Snapchat doesn’t care if you buy its new selfie drone, here’s why – Quartz

Social media giant Snap launched its second hardware product this week with the release of the Pixy drone. The $230 device comes with a camera for still photos and video, and can be set to hover in place or automatically follow the user around. 

Like Spectacles, the company’s camera-equipped smart glasses, the recorded footage (which doesn’t include audio) on the Pixy isn’t limited to the Snapchat app, and can be downloaded to a smartphone to be edited and shared anywhere. The design and marketing for the Pixy is just as slick as Spectacles, and seems primed for mainstream adoption. But similar to Spectacles, this may be a product without a readily apparent built-in market. 

Most drone photographers and videographers today are either dedicated hobbyists or professionals. The Pixy’s 2.7 k video resolution is below the 4 k resolution many in the drone community have become accustomed to when shooting broad cityscapes and aerial footage. For just about $200 more, DJI’s Mini 2 delivers 4 k video and far more control via remote control, while the Pixy only uses limited preset controls. 

So who, exactly, is the Pixy for? No one, and everyone, sort of 

Due to the Pixy’s simplistic preset controls, and relatively low-resolution footage, it could be that Snap’s drone is meant to lure in young Gen Z users. Roughly 48% of Snapchat’s users fall into that demographic. However, in an era in which even pre-teens are setting up elaborate, and popular, Twitch and YouTube livestreams, simplified tech isn’t necessarily a must.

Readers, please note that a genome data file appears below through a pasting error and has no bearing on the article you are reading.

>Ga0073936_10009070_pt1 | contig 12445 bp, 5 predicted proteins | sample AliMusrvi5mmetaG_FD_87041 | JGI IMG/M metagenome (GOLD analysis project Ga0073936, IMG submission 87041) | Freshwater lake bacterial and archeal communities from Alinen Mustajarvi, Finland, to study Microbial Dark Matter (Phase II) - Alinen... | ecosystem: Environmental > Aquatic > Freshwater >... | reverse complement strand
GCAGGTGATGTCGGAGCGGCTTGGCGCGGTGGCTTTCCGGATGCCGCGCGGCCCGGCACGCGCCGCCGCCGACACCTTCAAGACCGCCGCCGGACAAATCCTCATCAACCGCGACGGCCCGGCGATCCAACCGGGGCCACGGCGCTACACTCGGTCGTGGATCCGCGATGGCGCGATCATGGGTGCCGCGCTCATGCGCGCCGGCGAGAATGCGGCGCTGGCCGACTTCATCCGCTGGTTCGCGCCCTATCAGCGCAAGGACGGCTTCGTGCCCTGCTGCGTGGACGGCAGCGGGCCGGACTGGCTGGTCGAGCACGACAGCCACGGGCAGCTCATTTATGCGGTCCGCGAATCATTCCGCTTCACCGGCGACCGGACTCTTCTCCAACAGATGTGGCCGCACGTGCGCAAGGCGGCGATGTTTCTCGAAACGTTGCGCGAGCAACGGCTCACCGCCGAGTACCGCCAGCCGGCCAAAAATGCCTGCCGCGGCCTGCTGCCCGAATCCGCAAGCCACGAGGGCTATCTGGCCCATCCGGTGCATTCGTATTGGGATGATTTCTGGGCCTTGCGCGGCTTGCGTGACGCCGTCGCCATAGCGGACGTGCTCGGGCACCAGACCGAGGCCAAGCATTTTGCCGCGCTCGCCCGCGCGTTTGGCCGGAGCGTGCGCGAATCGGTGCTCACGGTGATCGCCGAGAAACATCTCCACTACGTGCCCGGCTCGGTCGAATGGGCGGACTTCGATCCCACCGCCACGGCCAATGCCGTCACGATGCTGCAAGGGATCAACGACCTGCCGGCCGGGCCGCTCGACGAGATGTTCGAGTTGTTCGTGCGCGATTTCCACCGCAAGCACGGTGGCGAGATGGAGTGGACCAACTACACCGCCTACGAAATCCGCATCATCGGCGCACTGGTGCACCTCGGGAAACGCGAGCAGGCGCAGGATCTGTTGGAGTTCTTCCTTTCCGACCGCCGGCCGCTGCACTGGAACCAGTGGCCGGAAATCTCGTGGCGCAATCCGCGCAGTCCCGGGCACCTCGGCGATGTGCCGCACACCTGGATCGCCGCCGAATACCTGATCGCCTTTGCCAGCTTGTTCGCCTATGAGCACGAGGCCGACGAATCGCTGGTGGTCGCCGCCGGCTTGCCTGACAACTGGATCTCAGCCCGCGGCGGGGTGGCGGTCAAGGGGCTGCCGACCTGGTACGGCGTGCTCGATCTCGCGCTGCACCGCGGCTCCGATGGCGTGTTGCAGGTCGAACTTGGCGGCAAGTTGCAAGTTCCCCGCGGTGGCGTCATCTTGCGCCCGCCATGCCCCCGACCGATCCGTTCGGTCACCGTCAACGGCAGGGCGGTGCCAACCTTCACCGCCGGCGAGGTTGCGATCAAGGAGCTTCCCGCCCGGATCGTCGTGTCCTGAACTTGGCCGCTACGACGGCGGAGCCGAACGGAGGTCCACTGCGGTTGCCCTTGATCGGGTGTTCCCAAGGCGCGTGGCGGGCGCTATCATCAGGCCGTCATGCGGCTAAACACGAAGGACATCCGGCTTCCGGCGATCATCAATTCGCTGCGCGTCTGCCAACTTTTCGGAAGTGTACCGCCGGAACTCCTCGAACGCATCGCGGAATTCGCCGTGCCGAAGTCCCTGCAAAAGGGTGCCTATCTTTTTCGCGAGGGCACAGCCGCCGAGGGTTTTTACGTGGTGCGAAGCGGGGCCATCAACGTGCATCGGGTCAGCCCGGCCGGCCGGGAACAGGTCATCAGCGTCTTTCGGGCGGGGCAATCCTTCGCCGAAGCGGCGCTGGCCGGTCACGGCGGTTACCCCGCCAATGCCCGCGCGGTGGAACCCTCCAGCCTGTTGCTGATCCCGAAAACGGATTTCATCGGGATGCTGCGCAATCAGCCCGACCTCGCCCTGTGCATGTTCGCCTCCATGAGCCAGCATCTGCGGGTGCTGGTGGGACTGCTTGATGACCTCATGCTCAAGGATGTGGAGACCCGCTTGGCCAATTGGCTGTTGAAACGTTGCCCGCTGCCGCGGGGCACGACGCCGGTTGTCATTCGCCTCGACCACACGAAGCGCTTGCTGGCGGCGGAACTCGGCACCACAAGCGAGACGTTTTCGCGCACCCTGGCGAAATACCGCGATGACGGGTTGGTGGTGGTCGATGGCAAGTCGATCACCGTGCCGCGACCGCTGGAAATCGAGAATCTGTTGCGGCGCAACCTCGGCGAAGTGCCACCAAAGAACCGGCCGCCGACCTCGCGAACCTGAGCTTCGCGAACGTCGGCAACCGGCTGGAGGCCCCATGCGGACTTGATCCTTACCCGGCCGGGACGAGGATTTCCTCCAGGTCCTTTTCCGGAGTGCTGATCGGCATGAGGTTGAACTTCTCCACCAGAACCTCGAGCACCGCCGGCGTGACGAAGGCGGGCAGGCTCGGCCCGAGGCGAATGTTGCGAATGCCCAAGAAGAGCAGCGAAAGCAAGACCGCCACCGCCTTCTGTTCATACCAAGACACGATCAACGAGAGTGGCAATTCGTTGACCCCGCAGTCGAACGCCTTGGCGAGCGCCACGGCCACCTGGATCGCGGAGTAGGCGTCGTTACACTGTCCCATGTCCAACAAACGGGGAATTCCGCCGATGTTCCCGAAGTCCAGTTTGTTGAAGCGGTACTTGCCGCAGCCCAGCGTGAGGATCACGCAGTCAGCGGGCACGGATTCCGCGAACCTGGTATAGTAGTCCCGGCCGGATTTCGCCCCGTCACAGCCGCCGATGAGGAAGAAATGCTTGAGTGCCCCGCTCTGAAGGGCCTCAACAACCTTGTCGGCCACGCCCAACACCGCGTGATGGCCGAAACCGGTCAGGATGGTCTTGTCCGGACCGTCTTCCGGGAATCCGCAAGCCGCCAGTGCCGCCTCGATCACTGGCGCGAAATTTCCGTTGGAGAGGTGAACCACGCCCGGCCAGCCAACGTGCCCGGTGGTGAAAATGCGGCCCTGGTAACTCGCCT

Likewise, Snap’s Spectacles camera smart glasses continue to be updated and offered to the public, despite little indication that the product has gained much traction. The meager impact of Spectacles and the unlikely curiosity that is the Pixy may make it might seem like Snap is hopelessly addicted to expensive hardware experiments. All while the majority of its profit and market footprint is rooted in software.   

Snap is letting the public participate in its research and development

But what if you could combine the social media impact of Facebook with the mainstream hardware profile of Apple? You might have something that looks a lot like what Snap is building. Specifically, Spectacles and Pixy, each polished to perfection from packaging, to pricing, to marketing, may be practice runs for the company’s true hardware moonshot: a Snap smartphone. 

Currently, Snap relies on its friendly relationships with smartphone makers like Apple and Samsung, both of which it has partnered with on various Snapchat initiatives. When (not if) Snap finally decides to point its hard-earned hardware expertise at the smartphone market, those partnerships may not be as easy to come by.

As big tech’s leading mobile software and hardware companies, led by Tim Cook (Apple), Mark Zuckerberg (Meta), and Sundar Pichai (Alphabet), have matured into less interesting establishment players, Snap founder and CEO Evan Spiegel’s small but interestingly agile moves toward the future hint that the next Apple could be gestating at Snap’s headquarters in Santa Monica, California. But Snap’s version would have the social media heft Apple lacks, and the good will and social media growth Meta is now struggling to maintain.